On the frontlines: Pantera's Rex Brown remembers the 90s

A portrait of rex brown

What was the general feeling in the Pantera camp when the 90s dawned?

“One word: indestructible. It was us against the world and we gave everyone the big middle finger. A lot of people didn’t know what to think of us when Cowboys From Hell came out [in 1990], but then we did 338 days on the road, took three weeks off and went into the studio and started making Vulgar… That was just a fuckin’ mindblowing experience. All these riffs coming out of us… man, it was insane. I listened to it and thought, ‘Holy shit, what have we done?’”

Did its success take you by surprise?

“We knew it was possible. But it was our lifelong dream and it was all coming true. When the money started flying out of the trees, we didn’t know what to do. It was like, ‘OK, I’d better go and buy a house or something… ha ha ha!’”

What did you do in your downtime?

“I played a lot of golf. We toured a lot with Ozzy and it was always one day on, one day off. You’re bored as fuck out there, so I’d go golfing during the day and then I’d come back and I’d cook out for the whole crew. We were also very thirsty beasts in those days!”

How ridiculous did Pantera’s collective drinking become?

“Oh man, I don’t drink anymore but back then it was crazy. I don’t know how we fuckin’ did it. Dime was sometimes up for a couple of days straight. Those were some of his best performances, believe it or not. He’d play off the cuff. I thought he couldn’t fuckin’ stand up, but he’d get up and play his ass off. We were a very functioning alcoholic band.”

What was the high point of the 90s for you?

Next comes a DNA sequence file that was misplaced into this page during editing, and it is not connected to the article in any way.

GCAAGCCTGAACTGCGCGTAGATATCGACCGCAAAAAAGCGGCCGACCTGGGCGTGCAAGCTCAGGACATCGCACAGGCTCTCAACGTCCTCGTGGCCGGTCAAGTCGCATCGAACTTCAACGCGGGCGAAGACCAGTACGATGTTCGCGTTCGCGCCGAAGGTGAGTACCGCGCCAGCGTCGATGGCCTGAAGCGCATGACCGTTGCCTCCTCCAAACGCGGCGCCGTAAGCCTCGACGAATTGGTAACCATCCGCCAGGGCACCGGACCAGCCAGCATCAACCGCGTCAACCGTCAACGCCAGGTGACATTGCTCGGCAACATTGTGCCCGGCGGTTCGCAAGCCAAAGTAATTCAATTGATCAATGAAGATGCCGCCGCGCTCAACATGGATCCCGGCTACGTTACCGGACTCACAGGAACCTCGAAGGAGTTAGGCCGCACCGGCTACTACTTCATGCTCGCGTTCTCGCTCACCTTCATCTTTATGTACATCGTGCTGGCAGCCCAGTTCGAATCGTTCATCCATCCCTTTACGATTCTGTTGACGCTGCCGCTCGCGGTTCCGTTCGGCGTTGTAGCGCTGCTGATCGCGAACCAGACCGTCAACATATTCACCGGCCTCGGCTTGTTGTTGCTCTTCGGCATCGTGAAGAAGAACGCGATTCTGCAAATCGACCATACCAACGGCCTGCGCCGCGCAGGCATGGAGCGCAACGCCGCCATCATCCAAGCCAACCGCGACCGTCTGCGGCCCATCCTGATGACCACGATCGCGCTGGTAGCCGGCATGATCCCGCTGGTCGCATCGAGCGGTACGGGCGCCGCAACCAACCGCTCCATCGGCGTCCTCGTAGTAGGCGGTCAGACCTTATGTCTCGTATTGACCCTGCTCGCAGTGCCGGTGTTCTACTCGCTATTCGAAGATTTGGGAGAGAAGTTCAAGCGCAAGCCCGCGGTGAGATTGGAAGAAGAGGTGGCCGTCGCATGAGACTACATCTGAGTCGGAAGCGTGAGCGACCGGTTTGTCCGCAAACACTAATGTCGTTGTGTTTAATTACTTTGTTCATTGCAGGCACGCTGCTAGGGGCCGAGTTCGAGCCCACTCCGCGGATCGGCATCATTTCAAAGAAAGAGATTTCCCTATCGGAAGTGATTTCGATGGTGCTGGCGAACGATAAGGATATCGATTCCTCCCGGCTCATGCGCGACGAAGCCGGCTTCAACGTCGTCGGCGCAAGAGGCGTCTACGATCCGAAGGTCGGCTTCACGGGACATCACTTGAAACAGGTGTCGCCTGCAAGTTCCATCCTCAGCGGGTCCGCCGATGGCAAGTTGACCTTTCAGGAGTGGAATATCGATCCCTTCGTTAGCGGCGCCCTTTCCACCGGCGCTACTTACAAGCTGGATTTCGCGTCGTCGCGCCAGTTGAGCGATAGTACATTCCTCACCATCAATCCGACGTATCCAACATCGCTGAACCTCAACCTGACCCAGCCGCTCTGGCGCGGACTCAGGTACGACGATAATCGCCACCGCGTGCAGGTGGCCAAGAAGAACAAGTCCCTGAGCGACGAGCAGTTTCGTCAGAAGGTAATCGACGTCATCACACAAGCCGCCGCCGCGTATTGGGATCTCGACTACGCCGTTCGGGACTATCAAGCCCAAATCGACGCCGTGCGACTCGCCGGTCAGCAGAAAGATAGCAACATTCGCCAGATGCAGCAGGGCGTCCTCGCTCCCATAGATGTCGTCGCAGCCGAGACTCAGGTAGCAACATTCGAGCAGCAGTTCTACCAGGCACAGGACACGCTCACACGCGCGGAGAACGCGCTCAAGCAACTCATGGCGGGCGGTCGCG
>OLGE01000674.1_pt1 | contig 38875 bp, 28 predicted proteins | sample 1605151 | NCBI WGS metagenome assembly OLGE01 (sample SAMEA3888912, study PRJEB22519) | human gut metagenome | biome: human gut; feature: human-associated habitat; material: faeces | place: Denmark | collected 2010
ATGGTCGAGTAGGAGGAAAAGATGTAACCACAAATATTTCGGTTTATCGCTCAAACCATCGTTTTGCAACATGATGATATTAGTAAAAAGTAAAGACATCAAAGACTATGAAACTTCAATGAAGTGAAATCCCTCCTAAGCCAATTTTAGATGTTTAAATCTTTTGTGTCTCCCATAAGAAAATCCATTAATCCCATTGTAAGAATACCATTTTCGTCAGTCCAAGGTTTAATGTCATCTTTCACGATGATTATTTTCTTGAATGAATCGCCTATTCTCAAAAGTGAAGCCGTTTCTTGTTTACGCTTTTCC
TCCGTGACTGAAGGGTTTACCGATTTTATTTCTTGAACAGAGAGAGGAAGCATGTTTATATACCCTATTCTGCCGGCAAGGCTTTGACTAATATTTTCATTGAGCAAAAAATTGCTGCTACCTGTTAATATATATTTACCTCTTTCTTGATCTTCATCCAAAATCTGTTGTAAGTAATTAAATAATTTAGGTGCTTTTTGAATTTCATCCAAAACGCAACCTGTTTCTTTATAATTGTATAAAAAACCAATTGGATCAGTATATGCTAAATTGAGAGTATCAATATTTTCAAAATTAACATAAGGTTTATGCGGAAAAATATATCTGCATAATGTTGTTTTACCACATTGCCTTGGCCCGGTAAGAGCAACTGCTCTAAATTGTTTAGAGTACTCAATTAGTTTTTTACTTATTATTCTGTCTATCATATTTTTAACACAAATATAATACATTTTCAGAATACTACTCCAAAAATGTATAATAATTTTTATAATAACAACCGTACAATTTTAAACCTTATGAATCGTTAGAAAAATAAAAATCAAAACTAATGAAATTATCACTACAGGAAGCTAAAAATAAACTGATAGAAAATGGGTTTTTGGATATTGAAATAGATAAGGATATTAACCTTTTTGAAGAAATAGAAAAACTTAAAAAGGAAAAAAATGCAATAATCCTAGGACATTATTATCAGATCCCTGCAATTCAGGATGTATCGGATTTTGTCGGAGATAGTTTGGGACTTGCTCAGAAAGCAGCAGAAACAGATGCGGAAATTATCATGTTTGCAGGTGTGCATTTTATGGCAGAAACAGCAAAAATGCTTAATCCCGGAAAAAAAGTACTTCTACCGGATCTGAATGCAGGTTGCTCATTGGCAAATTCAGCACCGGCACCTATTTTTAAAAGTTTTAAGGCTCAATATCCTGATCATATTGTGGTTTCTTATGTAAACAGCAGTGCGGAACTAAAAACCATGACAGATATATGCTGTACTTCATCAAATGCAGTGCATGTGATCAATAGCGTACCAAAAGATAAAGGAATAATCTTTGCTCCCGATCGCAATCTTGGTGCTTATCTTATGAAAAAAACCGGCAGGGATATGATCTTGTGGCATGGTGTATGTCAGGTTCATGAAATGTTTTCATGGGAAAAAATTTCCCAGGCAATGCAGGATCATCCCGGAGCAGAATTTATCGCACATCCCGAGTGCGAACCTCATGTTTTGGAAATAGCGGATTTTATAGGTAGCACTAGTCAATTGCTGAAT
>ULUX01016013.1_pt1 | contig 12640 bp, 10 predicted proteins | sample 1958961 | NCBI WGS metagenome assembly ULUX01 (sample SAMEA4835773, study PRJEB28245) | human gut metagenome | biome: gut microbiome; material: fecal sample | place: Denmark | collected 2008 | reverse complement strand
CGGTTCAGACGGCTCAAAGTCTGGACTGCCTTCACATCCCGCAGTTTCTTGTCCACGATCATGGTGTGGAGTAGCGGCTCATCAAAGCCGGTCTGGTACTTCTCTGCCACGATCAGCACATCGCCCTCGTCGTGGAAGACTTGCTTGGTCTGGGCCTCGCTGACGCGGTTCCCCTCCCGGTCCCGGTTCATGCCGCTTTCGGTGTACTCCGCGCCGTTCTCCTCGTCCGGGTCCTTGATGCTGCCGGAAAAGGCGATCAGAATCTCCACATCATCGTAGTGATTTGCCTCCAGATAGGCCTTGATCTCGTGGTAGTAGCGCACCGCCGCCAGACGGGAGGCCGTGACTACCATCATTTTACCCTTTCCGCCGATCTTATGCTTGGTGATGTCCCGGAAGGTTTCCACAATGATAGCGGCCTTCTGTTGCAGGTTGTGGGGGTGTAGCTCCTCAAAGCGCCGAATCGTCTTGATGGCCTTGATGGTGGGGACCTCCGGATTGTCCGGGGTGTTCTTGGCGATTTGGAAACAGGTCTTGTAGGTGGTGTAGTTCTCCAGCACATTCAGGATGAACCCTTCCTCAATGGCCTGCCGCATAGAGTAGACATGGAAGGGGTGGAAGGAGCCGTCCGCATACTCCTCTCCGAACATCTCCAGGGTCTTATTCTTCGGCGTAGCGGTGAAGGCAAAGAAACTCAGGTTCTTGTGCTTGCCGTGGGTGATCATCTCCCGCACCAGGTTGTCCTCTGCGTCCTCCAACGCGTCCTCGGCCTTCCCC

“Oh, man, just the fuckin’ chemistry between us. I’ll never experience anything like that again.”

And the low point?

“Philip’s overdose shook everybody up pretty good. It was just a mistake that happened but it opened up a lot of eyes, and from there I just felt bad for him, because there were so many eyes watching all the time. The guy was in pain.”

What album sums up the 90s for you?

“On a personal level I would have to say Vulgar Display Of Power, because nothing else comes close to that. I don’t remember what I was listening to back then, if I’m totally honest. It becomes a big fuckin’ blur. But I do think that Soundgarden’s Badmotorfinger was a killer record and we certainly jammed that a good few times on the bus. Facelift, the first Alice In Chains album, was fuckin’ great, too.”

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Dom Lawson

Dom Lawson has been writing for Metal Hammer and Prog for over 14 years and is extremely fond of heavy metal, progressive rock, coffee and snooker. He also contributes to The Guardian, Classic Rock, Bravewords and Blabbermouth and has previously written for Kerrang! magazine in the mid-2000s.